(member since Jul 30, 2010)
comments from the Book Nook Cafe
Thanks for that link. I am not a full fledged Buddhist either but have been studying it. I went to a Temple a few times for classes they give. Also if you have iTunes (it's a free download if you didn't know) there are some great video and audio podcasts on there (all free as well) about buddhism from various sects.
Incidentally, on iTunes they have a bunch of free, again vid & audio, college courses, look for "iTunes U", you can download or stream. From prestigious colleges too.
The more I read about W's book the more I want to read it. I don't like him one bit but I think I'll read this even for that reason. I just read Jeb had nixed any plans to get the Republican Presidential nomination which usually means they are planning to try an get it. I'm doubtful he could win but then again I was amazed W won and then agog that he got re-elected.
Jorge wrote: "I need to see how to finagle it somehow since I do not have netflix."
Netflix doesn't even have it. It's never been released on DVD, only VHS.
Amazon has listing for it but it's only to be notified if it ever comes out on DVD... http://www.amazon.com/Wayward-Bus-Joa...
... I can't even find it on VHS.
@ cockroaches ...
Ha! I have somtimes contemplated the actions Buddhists would take given a pest infestation. Trying to get them all in one box and put it outside would never work. They are always gonna roam and multiply.
"When you paint somebody's portrait you fall a little bit in love with them."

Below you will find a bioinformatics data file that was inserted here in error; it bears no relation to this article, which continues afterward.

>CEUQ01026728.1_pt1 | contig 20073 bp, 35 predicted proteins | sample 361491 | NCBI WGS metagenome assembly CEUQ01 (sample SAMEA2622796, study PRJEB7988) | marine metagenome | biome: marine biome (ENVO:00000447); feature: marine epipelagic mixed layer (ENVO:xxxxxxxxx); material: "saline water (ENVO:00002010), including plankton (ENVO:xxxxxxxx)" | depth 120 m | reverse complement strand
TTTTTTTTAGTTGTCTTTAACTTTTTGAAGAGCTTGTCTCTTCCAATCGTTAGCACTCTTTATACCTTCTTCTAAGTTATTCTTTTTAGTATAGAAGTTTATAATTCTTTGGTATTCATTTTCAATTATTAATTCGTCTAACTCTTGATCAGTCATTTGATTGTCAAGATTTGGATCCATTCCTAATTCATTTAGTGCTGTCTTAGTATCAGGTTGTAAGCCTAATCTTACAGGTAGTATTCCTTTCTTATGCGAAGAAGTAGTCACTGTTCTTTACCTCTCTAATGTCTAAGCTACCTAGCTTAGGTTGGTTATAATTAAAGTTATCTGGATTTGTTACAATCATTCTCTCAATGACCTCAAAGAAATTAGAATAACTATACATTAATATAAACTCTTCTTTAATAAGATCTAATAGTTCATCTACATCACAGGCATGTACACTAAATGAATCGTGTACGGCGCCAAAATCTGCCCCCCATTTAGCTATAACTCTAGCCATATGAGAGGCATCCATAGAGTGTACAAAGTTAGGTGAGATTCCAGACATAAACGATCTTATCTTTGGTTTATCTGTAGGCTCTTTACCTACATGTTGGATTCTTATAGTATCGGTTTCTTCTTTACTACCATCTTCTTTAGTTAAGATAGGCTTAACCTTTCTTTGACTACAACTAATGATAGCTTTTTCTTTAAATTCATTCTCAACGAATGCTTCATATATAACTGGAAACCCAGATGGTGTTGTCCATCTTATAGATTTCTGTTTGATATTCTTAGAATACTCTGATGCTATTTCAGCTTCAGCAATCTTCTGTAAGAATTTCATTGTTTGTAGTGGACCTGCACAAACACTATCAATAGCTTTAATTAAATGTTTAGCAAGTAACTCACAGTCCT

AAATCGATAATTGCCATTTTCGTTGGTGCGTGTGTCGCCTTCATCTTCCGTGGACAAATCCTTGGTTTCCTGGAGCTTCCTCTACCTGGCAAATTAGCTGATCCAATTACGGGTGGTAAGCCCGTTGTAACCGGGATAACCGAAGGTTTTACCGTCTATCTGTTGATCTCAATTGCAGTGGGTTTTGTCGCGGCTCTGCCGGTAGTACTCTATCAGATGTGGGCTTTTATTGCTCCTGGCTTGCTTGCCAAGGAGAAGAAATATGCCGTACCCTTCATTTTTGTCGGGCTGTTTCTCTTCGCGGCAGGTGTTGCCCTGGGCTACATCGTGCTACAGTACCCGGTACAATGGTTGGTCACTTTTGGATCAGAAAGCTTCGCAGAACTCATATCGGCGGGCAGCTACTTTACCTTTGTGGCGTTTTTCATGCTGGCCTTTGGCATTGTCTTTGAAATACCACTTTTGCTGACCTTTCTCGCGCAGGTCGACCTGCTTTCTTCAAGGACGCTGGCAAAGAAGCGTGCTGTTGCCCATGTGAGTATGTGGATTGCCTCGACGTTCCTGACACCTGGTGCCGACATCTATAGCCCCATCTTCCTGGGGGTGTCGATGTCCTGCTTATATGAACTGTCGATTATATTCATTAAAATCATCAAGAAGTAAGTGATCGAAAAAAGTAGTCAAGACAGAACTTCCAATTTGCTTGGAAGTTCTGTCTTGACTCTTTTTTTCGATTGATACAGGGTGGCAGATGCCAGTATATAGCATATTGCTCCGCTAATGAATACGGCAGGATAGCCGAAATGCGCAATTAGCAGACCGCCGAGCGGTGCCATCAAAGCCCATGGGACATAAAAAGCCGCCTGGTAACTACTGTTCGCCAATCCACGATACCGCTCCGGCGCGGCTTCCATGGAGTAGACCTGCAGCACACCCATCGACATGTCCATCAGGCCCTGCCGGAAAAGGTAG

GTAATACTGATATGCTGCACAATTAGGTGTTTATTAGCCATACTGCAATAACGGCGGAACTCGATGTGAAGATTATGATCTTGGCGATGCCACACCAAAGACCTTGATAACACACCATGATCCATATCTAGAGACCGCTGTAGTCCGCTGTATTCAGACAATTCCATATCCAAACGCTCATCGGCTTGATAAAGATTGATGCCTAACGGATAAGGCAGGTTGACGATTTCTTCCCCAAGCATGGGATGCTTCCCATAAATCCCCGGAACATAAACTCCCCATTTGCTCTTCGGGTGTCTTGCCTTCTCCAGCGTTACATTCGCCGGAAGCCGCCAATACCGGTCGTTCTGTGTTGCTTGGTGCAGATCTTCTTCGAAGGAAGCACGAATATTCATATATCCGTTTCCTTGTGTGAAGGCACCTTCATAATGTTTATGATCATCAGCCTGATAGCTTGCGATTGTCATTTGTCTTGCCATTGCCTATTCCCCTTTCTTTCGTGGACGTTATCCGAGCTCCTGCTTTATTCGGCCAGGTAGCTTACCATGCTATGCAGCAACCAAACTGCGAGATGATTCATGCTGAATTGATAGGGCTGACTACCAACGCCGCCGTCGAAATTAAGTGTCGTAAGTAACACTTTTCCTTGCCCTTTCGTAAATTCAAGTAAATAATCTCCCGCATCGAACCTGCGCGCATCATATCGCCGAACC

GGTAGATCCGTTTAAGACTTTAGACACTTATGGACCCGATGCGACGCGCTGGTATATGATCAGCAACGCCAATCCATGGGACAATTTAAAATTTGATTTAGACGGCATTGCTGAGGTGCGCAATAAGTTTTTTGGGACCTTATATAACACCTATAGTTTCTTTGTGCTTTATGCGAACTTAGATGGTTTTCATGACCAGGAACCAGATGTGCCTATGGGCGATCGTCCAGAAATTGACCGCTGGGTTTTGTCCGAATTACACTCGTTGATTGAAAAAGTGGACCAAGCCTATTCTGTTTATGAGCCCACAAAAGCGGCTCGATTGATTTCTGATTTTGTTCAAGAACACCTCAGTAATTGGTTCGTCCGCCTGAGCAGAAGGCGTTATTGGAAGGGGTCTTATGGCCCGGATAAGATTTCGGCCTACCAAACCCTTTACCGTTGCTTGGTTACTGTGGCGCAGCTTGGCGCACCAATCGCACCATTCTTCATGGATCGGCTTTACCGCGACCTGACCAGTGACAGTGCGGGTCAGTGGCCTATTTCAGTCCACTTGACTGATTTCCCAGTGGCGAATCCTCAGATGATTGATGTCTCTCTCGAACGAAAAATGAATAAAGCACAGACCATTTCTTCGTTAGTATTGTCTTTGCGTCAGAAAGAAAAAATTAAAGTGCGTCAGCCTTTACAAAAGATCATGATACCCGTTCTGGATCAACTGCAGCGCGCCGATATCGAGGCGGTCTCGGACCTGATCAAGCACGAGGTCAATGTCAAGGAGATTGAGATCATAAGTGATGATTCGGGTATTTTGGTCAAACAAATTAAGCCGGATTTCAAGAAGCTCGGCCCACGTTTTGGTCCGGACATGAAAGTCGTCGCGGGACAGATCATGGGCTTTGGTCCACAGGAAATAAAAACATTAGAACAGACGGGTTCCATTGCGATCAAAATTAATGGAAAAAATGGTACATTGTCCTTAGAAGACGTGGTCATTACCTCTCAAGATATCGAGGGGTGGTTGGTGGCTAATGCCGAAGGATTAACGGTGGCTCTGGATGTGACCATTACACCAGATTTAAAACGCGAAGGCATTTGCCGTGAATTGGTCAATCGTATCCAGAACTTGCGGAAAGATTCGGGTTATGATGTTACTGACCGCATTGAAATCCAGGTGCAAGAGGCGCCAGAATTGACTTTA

I'm still going over the earlier outlined posts and will get those on here within a day or two.
So, how would everyone rate the book? It's was a five star me way back the first time and it stayed so this time.
I didn't get the idea that Alice was a out and out drunk. It seemed a occasional thing. It was an awful last scene with her when she passed out on the floor though.
Alias Reader wrote: "What do you think is going to happen to Jan and Alice when he gets back home? Do you think they will stay together?"
I was thinking on that a lot as I finished the book. I think so. Juan was very loyal, even though he was ready to leave her. The virgin was his conscious. He's a person who does right by others. True, he had some selfish motives for staying with her but don't we all? Loving the way she cooked beans is love of her too I think, the "little things" as it were. I know what he means, it's hard to find beans cooked right :-), especially out here in Oregon.
Whether staying with Alice is the "right" thing or not, Alice certainly thought so. And she really did love him in her way, he knew that. There ages were fuzzy, but I think children would of made them closer if any ever came.